A few years ago, following intense peer pressure, I took part in a National Orchestra for All fundraiser. The challenge was simple: to learn to play the Alton Towers theme tune on a violin, from scratch, within three months. I then had to perform the piece (turns out it’s called In the Hall of the Mountain King) on stage as part of a full orchestra.
I have never played an instrument, can’t read music and was left to figure out how to play the instrument by myself. My progress was snail-like. I needed help. Alice, an expert music teacher, rescued me. She taught me exactly how to play the notes and showed me how to practise. In short, she saved the day and landed us a standing ovation.
Teachers such as Alice, who turn novices like me into experts, are being helped by researchers such as Anders Ericsson and his “science of expertise”. But it’s not just teachers who can learn from this research – there are lots of lessons for policymakers, too.
Experts, unlike novices, have domain-specific mental models stored in their long-term memory. Simply put, they have lots of knowledge on a particular topic organised in a way that helps them to use it. These mental models allow experts to plan, see patterns and predict what might happen next. They also help new knowledge to be remembered more easily.
Alice, my music teacher, has rapid access to lots of organised music-teaching knowledge, which allowed her to swiftly and effectively stop me from making such a dreadful noise. It’s Alice’s mental models that distinguish her as an expert music teacher. Like other experts, she appears to see problems and feel her way through solutions with ease.
Building mental models
The argument against pure discovery learning for pupils draws on this science of expertise. When pupils are novices (which most are), discovery learning is generally less effective than guided learning. If we want pupils to be creative problem-solvers, we have to start with a strong and sustained dose of guided learning to build their mental models and speed up their memorisation of new knowledge. Only then is discovery learning more effective as, over time, pupils build the mental models needed to guide their own learning. My violin and I were never going to make it alone.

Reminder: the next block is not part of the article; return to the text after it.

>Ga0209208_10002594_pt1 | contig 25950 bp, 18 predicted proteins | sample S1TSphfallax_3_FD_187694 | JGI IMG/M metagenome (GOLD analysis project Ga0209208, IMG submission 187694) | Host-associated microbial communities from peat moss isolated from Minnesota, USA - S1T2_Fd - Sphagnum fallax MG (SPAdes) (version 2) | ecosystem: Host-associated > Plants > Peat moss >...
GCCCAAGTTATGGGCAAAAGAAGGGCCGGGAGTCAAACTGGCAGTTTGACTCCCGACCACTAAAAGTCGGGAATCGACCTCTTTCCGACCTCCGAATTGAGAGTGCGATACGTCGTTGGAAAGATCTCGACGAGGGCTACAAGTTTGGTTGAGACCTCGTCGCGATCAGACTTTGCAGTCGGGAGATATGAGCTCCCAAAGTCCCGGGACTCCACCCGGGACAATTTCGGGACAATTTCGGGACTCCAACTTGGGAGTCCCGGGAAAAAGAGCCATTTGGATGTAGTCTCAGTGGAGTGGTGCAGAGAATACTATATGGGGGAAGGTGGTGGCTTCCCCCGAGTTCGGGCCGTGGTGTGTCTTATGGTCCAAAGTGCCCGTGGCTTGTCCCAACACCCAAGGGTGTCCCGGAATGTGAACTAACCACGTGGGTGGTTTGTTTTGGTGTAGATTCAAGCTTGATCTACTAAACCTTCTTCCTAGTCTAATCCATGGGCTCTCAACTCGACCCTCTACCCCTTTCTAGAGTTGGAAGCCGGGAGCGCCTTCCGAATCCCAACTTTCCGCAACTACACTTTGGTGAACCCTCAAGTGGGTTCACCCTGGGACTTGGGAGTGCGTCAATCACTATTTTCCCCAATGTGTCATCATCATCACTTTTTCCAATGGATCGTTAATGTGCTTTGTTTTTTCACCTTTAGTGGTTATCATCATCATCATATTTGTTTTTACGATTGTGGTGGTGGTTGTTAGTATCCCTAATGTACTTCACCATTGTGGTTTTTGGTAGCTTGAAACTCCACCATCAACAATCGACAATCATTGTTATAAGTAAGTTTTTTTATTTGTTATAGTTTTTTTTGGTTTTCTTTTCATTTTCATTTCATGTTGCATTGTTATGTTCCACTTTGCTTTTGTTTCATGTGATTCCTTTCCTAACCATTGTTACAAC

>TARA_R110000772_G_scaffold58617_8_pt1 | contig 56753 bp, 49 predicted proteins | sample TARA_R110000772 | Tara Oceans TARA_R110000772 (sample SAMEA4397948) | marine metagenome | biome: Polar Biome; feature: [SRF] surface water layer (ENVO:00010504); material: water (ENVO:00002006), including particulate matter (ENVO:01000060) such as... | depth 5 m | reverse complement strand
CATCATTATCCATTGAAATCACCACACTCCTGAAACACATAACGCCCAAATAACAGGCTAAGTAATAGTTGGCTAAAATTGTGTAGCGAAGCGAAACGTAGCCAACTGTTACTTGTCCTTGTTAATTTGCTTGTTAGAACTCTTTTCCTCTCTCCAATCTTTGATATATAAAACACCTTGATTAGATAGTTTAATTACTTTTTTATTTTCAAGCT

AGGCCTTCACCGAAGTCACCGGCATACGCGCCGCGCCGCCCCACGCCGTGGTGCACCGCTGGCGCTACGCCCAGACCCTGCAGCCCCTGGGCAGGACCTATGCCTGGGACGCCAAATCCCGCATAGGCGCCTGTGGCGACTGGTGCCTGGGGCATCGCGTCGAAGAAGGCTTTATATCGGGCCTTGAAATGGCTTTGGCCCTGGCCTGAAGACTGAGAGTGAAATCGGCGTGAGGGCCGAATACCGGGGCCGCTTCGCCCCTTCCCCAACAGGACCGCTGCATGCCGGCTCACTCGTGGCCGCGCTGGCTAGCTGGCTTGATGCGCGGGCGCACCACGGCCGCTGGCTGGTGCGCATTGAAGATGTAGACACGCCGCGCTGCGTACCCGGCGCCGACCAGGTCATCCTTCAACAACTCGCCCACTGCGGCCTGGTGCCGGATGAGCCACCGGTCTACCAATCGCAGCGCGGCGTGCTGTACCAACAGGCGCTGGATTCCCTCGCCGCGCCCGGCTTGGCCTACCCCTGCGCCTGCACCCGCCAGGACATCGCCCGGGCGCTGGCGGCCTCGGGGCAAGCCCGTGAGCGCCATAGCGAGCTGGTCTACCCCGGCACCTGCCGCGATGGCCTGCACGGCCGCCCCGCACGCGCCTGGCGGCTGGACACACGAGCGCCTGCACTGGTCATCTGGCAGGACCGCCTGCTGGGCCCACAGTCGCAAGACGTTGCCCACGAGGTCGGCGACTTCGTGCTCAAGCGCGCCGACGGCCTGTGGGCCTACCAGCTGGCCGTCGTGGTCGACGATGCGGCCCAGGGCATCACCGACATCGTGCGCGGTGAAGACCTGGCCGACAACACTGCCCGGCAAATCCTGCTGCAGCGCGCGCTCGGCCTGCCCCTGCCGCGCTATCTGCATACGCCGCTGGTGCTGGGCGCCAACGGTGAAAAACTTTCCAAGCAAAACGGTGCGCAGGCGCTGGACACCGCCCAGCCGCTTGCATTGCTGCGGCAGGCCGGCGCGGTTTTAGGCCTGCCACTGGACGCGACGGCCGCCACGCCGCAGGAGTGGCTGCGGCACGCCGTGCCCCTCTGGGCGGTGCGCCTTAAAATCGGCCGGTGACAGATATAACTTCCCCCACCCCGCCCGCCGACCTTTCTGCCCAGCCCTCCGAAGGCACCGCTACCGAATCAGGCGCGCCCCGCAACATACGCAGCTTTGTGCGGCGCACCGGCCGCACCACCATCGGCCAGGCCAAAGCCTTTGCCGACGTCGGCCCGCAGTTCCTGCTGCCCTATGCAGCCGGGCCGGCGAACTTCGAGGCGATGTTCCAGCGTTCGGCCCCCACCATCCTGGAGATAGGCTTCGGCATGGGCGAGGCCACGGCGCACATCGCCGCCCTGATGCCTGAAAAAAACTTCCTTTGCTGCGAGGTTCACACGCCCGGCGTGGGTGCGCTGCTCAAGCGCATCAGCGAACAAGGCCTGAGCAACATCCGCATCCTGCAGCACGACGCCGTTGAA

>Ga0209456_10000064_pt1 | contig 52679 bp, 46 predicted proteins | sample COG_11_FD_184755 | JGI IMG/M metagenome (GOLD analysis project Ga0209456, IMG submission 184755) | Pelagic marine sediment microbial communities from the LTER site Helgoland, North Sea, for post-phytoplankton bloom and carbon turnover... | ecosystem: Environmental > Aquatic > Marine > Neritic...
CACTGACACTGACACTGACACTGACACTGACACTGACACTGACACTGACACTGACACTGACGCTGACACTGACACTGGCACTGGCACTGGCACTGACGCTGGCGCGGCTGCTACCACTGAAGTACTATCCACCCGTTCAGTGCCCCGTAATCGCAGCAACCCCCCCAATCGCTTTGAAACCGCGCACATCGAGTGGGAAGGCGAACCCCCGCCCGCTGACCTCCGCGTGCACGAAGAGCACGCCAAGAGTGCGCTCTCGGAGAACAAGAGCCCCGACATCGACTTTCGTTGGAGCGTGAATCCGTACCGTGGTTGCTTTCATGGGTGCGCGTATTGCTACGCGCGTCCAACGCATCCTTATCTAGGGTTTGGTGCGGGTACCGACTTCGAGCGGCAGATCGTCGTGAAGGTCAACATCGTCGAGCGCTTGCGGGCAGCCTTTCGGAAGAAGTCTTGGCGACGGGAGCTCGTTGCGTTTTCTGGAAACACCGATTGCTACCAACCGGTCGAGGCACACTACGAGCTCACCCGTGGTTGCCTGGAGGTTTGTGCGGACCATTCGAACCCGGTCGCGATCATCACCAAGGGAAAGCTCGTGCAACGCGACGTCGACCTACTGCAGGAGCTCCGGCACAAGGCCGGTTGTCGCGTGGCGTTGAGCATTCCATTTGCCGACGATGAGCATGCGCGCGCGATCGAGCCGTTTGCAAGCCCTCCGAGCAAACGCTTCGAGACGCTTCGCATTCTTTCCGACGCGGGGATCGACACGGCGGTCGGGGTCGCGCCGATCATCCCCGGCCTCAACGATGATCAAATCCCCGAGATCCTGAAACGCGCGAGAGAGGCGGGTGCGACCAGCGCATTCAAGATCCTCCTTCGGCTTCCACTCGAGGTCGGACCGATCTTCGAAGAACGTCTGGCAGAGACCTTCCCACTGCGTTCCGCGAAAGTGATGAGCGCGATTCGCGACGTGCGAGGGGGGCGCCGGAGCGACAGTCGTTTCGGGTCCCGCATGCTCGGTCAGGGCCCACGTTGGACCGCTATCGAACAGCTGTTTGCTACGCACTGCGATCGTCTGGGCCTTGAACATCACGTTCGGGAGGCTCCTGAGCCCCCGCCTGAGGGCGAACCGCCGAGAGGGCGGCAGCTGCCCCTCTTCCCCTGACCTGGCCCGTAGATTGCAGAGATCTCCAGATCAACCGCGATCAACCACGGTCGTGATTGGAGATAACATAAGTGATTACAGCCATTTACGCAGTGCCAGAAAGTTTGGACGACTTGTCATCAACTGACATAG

The move towards guided learning is becoming increasingly popular. But if its advocates are right, then there’s an important contradiction in our system that needs addressing: as teachers move ahead, teacher educators and policymakers are being left behind.
Despite there being more guided learning for pupils, we continue to give scant guided learning to teachers and heads, instead favouring autonomy. This needs a rethink. Our approach to instruction shouldn’t be driven by whether you’re a pupil or a school leader, nor should it be driven by whether you’re aged 5 or 55.
If we’re right about expertise, professional development should be driven by whether you’re an expert in the field you’re working in. If we accept that guided learning is the best way to teach novices, then the principle holds for all novices – anyone who is new to problem-solving within a particular domain.
Novice teachers usually get heavy doses of trial and error, or discussions with fellow novices. They ask to be told what to do, only to be handed more autonomy than they can handle. We’re too quick to assume, for example, that their ‘geographer’ mental models from university can be reorganised into ‘geography teacher’ mental models, without extensive instruction from an expert teacher educator.
Similarly, in too many cases, free schools are opened by novice headteachers who have few ‘headteacher’ mental models to draw upon as they walk the corridors. Everything is new, and they can’t master and organise the information fast enough to problem-solve at the rate required. Their experience in other fields is not as relevant as they had hoped and the job becomes overwhelming.
Two things need to happen, the first of which is within our control. We need to be more confident about calling out when we’re a novice. This should be a hallmark of what teacher professionalism means. Becoming a head of year, teaching a second subject or switching from Year 6 to Year 1 moves you into a new domain. Each move requires us to reorganise our mental models around the new problems we’ll face each day. Guided learning is the best way to get us there.
The second is to demand more high-quality development. Teachers deserve at least as much effort to go into their training as they put into their teaching. That means proper curriculum design and excellent instruction sustained over time. Too often we’re told to “discuss it on our tables” in our one-off twilight sessions because the facilitator is either worried about our “professional identity” or doesn’t have the expertise they need to teach teachers. Neither is helpful.
At the Institute for Teaching, we believe teachers deserve better and we are dedicated to providing it. As for my violin playing? I’m hoping to add to those mental models soon.
Matt Hood is director of the Institute for Teaching